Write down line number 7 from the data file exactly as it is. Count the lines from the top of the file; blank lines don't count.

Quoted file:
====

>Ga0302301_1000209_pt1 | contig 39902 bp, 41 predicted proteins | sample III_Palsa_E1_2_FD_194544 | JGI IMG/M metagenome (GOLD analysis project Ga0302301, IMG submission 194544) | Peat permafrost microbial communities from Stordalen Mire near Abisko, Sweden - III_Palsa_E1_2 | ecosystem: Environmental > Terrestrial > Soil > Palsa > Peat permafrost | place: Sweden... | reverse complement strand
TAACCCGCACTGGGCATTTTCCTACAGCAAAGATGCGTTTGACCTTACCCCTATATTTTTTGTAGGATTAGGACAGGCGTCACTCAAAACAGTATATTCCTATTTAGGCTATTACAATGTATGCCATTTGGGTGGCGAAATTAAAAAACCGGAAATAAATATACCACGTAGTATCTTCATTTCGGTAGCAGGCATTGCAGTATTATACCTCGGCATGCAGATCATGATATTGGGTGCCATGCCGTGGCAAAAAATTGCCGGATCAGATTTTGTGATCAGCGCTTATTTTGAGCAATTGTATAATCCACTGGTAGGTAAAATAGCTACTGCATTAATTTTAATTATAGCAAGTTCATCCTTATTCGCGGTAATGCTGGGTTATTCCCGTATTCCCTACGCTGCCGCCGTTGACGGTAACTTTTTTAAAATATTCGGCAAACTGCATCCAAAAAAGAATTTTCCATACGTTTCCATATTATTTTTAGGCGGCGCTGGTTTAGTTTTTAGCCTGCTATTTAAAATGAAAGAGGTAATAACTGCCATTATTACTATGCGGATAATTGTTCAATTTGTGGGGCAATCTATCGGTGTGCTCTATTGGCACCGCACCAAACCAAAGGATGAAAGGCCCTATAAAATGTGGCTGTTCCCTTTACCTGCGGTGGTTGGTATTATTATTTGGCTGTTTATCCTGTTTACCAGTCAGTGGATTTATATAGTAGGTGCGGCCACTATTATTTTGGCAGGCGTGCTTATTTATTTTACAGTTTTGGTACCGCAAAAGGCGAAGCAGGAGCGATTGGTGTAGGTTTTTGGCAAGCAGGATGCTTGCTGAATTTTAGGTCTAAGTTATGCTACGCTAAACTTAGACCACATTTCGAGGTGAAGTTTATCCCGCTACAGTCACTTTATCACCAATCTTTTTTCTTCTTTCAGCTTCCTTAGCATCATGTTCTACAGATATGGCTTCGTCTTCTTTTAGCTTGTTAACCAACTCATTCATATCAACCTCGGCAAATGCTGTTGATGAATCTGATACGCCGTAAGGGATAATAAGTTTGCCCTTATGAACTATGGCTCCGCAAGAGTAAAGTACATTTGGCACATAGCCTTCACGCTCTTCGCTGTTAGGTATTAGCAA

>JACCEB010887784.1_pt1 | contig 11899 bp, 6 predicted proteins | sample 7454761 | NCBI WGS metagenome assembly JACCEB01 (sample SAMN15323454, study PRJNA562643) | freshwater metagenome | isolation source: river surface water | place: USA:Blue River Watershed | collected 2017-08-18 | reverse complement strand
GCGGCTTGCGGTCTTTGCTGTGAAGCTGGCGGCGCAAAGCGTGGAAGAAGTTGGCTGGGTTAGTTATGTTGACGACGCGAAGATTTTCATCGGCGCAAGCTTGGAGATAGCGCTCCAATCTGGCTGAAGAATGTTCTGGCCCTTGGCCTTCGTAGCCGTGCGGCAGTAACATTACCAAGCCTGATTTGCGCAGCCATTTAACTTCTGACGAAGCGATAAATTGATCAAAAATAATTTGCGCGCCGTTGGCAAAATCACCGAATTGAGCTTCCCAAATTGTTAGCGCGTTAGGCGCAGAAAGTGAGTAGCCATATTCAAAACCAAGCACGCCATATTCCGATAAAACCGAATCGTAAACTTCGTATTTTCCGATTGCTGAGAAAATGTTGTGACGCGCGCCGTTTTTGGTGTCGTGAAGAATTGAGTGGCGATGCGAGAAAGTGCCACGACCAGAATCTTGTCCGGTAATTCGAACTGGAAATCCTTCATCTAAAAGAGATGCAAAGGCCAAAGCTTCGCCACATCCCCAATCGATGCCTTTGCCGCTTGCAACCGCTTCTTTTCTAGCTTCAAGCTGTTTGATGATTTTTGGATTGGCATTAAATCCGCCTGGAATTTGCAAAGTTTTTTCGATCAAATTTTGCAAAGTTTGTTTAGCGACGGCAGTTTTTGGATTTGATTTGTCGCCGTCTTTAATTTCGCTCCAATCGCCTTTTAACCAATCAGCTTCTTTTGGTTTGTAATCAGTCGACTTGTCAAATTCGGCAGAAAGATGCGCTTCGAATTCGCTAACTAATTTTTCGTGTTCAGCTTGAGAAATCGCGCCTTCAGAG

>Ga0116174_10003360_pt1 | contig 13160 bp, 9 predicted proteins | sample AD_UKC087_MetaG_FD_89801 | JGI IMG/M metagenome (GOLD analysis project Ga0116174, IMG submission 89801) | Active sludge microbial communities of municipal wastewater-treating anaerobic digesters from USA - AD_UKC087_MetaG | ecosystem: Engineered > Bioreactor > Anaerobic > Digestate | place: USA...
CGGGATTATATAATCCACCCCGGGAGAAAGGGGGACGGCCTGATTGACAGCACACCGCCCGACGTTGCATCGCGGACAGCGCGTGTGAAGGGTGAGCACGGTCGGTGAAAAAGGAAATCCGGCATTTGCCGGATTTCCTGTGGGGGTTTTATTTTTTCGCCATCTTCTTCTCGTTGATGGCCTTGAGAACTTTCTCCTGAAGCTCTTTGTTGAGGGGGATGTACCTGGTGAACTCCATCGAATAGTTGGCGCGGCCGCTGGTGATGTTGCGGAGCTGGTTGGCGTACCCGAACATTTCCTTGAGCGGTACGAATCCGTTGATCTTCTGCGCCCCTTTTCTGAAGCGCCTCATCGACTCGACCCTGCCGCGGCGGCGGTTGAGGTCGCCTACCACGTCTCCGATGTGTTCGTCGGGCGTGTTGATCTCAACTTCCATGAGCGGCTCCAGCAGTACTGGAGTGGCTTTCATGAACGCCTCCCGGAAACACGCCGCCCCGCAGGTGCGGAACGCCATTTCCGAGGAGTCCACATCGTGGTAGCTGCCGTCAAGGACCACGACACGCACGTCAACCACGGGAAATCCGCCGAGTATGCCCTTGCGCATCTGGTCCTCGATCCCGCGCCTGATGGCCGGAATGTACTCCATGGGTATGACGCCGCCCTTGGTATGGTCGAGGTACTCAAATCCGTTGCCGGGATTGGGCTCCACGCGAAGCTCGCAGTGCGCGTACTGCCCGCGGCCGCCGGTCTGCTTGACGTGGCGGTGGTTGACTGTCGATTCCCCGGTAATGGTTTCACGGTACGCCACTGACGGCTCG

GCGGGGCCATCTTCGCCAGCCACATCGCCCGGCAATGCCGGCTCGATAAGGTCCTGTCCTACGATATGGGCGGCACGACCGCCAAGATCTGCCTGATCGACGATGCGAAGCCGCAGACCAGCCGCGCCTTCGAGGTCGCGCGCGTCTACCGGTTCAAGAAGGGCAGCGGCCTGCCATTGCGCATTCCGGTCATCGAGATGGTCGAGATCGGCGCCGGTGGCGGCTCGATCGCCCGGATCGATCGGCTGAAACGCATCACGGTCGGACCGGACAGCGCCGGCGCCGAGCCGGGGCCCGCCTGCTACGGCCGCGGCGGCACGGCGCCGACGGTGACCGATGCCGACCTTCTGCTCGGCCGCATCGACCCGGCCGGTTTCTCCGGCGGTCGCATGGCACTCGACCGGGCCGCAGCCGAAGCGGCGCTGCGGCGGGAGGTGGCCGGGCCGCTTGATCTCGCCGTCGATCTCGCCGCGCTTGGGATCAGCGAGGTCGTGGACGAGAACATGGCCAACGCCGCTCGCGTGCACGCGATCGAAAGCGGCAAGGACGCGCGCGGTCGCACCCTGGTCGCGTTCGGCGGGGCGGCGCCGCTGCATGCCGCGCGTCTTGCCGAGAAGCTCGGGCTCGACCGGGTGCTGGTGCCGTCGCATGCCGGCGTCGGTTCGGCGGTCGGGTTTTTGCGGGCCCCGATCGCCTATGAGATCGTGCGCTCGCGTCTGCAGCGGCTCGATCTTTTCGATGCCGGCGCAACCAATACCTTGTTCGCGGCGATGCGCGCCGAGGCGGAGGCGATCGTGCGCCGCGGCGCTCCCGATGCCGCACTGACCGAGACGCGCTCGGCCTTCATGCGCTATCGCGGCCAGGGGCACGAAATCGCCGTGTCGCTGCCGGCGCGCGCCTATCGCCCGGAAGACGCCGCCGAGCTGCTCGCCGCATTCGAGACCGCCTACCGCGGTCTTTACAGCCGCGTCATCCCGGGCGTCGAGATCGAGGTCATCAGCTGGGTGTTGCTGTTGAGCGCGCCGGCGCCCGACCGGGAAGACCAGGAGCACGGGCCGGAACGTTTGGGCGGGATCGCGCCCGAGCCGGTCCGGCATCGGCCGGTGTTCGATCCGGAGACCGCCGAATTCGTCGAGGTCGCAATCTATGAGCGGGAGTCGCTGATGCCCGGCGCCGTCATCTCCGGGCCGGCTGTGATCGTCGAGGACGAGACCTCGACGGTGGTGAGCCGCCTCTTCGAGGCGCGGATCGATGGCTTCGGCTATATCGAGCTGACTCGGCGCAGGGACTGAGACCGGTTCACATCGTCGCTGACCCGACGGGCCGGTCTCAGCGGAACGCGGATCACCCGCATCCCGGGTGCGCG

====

GCGGGGCCATCTTCGCCAGCCACATCGCCCGGCAATGCCGGCTCGATAAGGTCCTGTCCTACGATATGGGCGGCACGACCGCCAAGATCTGCCTGATCGACGATGCGAAGCCGCAGACCAGCCGCGCCTTCGAGGTCGCGCGCGTCTACCGGTTCAAGAAGGGCAGCGGCCTGCCATTGCGCATTCCGGTCATCGAGATGGTCGAGATCGGCGCCGGTGGCGGCTCGATCGCCCGGATCGATCGGCTGAAACGCATCACGGTCGGACCGGACAGCGCCGGCGCCGAGCCGGGGCCCGCCTGCTACGGCCGCGGCGGCACGGCGCCGACGGTGACCGATGCCGACCTTCTGCTCGGCCGCATCGACCCGGCCGGTTTCTCCGGCGGTCGCATGGCACTCGACCGGGCCGCAGCCGAAGCGGCGCTGCGGCGGGAGGTGGCCGGGCCGCTTGATCTCGCCGTCGATCTCGCCGCGCTTGGGATCAGCGAGGTCGTGGACGAGAACATGGCCAACGCCGCTCGCGTGCACGCGATCGAAAGCGGCAAGGACGCGCGCGGTCGCACCCTGGTCGCGTTCGGCGGGGCGGCGCCGCTGCATGCCGCGCGTCTTGCCGAGAAGCTCGGGCTCGACCGGGTGCTGGTGCCGTCGCATGCCGGCGTCGGTTCGGCGGTCGGGTTTTTGCGGGCCCCGATCGCCTATGAGATCGTGCGCTCGCGTCTGCAGCGGCTCGATCTTTTCGATGCCGGCGCAACCAATACCTTGTTCGCGGCGATGCGCGCCGAGGCGGAGGCGATCGTGCGCCGCGGCGCTCCCGATGCCGCACTGACCGAGACGCGCTCGGCCTTCATGCGCTATCGCGGCCAGGGGCACGAAATCGCCGTGTCGCTGCCGGCGCGCGCCTATCGCCCGGAAGACGCCGCCGAGCTGCTCGCCGCATTCGAGACCGCCTACCGCGGTCTTTACAGCCGCGTCATCCCGGGCGTCGAGATCGAGGTCATCAGCTGGGTGTTGCTGTTGAGCGCGCCGGCGCCCGACCGGGAAGACCAGGAGCACGGGCCGGAACGTTTGGGCGGGATCGCGCCCGAGCCGGTCCGGCATCGGCCGGTGTTCGATCCGGAGACCGCCGAATTCGTCGAGGTCGCAATCTATGAGCGGGAGTCGCTGATGCCCGGCGCCGTCATCTCCGGGCCGGCTGTGATCGTCGAGGACGAGACCTCGACGGTGGTGAGCCGCCTCTTCGAGGCGCGGATCGATGGCTTCGGCTATATCGAGCTGACTCGGCGCAGGGACTGAGACCGGTTCACATCGTCGCTGACCCGACGGGCCGGTCTCAGCGGAACGCGGATCACCCGCATCCCGGGTGCGCG